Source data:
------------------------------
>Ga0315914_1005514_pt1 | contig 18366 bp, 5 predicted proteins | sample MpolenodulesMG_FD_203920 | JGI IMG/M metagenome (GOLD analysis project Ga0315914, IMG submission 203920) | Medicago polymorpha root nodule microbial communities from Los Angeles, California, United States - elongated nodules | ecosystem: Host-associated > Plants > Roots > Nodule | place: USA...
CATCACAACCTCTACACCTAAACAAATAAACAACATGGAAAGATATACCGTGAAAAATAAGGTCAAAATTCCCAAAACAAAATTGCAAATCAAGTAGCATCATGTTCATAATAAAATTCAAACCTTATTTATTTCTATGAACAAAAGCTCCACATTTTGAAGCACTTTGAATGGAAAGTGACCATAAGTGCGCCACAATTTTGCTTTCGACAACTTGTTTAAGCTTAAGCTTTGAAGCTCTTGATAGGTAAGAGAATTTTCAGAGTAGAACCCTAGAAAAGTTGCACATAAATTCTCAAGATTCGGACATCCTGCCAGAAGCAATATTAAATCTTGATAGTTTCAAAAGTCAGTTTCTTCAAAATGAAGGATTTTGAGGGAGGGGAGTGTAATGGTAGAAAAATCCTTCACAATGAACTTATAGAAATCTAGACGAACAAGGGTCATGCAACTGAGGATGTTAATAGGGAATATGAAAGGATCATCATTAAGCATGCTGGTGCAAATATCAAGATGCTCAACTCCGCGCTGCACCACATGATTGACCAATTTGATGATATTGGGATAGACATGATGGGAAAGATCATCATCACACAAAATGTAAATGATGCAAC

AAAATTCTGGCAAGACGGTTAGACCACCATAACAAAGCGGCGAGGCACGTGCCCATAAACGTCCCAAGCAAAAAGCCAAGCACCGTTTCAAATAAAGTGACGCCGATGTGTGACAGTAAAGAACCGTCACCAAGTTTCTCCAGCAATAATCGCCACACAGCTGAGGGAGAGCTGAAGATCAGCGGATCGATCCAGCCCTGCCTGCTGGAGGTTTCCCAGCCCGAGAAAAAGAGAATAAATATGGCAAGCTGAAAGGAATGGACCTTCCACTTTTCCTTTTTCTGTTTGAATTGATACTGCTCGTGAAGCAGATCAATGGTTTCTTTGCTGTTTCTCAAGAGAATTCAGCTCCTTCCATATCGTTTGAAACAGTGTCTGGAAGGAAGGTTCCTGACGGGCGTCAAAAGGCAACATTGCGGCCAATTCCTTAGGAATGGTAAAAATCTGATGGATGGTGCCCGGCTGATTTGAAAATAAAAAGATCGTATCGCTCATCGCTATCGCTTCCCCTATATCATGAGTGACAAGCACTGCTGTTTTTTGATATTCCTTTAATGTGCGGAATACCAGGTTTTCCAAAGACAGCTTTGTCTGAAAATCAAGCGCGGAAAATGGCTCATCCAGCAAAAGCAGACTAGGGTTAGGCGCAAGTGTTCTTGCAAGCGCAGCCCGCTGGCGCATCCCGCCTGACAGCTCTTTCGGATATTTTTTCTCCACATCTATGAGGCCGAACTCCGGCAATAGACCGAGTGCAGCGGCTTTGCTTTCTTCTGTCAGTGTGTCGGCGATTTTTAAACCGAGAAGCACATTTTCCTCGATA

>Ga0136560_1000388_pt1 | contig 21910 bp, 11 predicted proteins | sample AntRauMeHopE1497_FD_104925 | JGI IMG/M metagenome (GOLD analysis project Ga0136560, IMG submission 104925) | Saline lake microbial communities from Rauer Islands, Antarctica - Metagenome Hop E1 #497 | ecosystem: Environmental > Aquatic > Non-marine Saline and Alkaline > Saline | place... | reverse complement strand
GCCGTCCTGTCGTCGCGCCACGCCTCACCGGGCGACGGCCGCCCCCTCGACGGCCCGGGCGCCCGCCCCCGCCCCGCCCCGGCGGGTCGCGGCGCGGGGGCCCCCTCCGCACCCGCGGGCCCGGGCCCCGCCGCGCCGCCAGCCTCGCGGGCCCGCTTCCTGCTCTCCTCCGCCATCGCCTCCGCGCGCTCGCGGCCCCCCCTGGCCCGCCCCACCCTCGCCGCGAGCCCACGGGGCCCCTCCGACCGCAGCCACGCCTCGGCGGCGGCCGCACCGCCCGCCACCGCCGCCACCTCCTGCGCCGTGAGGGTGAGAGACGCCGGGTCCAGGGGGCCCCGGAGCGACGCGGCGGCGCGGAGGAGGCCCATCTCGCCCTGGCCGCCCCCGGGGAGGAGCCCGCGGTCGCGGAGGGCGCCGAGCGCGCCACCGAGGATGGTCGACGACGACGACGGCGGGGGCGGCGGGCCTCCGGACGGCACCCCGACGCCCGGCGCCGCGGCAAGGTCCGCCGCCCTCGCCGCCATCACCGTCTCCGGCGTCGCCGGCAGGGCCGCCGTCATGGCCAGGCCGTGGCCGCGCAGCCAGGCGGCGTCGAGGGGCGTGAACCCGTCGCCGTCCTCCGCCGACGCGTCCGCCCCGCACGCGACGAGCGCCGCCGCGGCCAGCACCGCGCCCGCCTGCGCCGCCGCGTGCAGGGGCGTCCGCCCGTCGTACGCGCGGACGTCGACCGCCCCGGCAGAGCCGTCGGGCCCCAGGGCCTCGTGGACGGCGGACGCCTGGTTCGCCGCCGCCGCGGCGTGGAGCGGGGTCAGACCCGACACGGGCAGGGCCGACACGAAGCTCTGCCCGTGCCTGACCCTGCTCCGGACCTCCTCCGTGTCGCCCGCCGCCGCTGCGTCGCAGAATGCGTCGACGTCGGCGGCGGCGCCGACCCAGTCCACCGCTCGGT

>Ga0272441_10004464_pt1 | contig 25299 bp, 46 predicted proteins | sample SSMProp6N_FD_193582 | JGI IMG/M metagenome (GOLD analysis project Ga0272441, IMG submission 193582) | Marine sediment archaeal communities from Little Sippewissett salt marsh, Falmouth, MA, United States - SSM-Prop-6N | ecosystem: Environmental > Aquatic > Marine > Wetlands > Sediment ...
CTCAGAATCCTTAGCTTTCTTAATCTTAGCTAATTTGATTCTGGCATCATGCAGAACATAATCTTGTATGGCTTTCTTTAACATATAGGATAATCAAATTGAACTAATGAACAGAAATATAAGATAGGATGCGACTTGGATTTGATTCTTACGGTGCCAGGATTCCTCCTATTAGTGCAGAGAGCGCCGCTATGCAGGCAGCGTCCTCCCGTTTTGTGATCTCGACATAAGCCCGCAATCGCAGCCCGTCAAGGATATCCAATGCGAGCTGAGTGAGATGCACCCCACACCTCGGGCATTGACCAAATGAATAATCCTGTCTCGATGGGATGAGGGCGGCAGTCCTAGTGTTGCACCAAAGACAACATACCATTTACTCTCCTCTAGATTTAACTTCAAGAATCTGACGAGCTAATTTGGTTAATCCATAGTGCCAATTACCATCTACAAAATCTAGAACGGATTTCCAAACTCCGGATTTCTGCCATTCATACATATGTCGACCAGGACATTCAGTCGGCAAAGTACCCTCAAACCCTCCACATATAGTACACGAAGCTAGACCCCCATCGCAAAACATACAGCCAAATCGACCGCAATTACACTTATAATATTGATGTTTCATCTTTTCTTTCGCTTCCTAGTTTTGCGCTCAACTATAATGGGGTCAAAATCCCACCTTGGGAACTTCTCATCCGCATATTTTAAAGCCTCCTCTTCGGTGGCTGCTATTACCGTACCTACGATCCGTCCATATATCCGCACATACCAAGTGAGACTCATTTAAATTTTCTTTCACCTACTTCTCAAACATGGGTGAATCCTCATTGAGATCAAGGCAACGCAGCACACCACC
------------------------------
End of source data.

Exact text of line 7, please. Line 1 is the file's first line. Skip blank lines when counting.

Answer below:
CTCAGAATCCTTAGCTTTCTTAATCTTAGCTAATTTGATTCTGGCATCATGCAGAACATAATCTTGTATGGCTTTCTTTAACATATAGGATAATCAAATTGAACTAATGAACAGAAATATAAGATAGGATGCGACTTGGATTTGATTCTTACGGTGCCAGGATTCCTCCTATTAGTGCAGAGAGCGCCGCTATGCAGGCAGCGTCCTCCCGTTTTGTGATCTCGACATAAGCCCGCAATCGCAGCCCGTCAAGGATATCCAATGCGAGCTGAGTGAGATGCACCCCACACCTCGGGCATTGACCAAATGAATAATCCTGTCTCGATGGGATGAGGGCGGCAGTCCTAGTGTTGCACCAAAGACAACATACCATTTACTCTCCTCTAGATTTAACTTCAAGAATCTGACGAGCTAATTTGGTTAATCCATAGTGCCAATTACCATCTACAAAATCTAGAACGGATTTCCAAACTCCGGATTTCTGCCATTCATACATATGTCGACCAGGACATTCAGTCGGCAAAGTACCCTCAAACCCTCCACATATAGTACACGAAGCTAGACCCCCATCGCAAAACATACAGCCAAATCGACCGCAATTACACTTATAATATTGATGTTTCATCTTTTCTTTCGCTTCCTAGTTTTGCGCTCAACTATAATGGGGTCAAAATCCCACCTTGGGAACTTCTCATCCGCATATTTTAAAGCCTCCTCTTCGGTGGCTGCTATTACCGTACCTACGATCCGTCCATATATCCGCACATACCAAGTGAGACTCATTTAAATTTTCTTTCACCTACTTCTCAAACATGGGTGAATCCTCATTGAGATCAAGGCAACGCAGCACACCACC